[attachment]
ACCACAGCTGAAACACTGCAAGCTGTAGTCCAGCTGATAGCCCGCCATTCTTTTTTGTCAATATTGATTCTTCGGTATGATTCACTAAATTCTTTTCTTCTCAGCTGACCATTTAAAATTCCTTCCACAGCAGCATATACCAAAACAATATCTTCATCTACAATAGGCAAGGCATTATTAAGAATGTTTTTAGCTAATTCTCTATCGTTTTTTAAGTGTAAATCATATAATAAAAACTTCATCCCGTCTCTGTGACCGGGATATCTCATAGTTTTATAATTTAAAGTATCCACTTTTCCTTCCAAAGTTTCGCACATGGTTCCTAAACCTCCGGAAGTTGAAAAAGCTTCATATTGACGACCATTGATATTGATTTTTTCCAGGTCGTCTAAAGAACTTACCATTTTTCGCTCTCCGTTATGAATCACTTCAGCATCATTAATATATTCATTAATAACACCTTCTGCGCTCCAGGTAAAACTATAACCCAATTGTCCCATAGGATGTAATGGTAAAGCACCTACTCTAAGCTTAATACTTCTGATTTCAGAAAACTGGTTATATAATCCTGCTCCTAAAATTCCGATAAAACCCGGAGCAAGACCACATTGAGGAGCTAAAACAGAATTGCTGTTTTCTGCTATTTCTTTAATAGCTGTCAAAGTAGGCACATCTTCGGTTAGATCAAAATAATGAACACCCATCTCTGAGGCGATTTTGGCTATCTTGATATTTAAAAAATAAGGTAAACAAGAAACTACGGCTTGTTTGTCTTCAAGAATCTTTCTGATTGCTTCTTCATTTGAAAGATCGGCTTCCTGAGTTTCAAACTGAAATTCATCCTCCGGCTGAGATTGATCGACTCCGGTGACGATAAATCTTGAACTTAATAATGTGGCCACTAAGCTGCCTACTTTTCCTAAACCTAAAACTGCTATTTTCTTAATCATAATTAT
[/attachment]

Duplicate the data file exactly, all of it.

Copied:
ACCACAGCTGAAACACTGCAAGCTGTAGTCCAGCTGATAGCCCGCCATTCTTTTTTGTCAATATTGATTCTTCGGTATGATTCACTAAATTCTTTTCTTCTCAGCTGACCATTTAAAATTCCTTCCACAGCAGCATATACCAAAACAATATCTTCATCTACAATAGGCAAGGCATTATTAAGAATGTTTTTAGCTAATTCTCTATCGTTTTTTAAGTGTAAATCATATAATAAAAACTTCATCCCGTCTCTGTGACCGGGATATCTCATAGTTTTATAATTTAAAGTATCCACTTTTCCTTCCAAAGTTTCGCACATGGTTCCTAAACCTCCGGAAGTTGAAAAAGCTTCATATTGACGACCATTGATATTGATTTTTTCCAGGTCGTCTAAAGAACTTACCATTTTTCGCTCTCCGTTATGAATCACTTCAGCATCATTAATATATTCATTAATAACACCTTCTGCGCTCCAGGTAAAACTATAACCCAATTGTCCCATAGGATGTAATGGTAAAGCACCTACTCTAAGCTTAATACTTCTGATTTCAGAAAACTGGTTATATAATCCTGCTCCTAAAATTCCGATAAAACCCGGAGCAAGACCACATTGAGGAGCTAAAACAGAATTGCTGTTTTCTGCTATTTCTTTAATAGCTGTCAAAGTAGGCACATCTTCGGTTAGATCAAAATAATGAACACCCATCTCTGAGGCGATTTTGGCTATCTTGATATTTAAAAAATAAGGTAAACAAGAAACTACGGCTTGTTTGTCTTCAAGAATCTTTCTGATTGCTTCTTCATTTGAAAGATCGGCTTCCTGAGTTTCAAACTGAAATTCATCCTCCGGCTGAGATTGATCGACTCCGGTGACGATAAATCTTGAACTTAATAATGTGGCCACTAAGCTGCCTACTTTTCCTAAACCTAAAACTGCTATTTTCTTAATCATAATTAT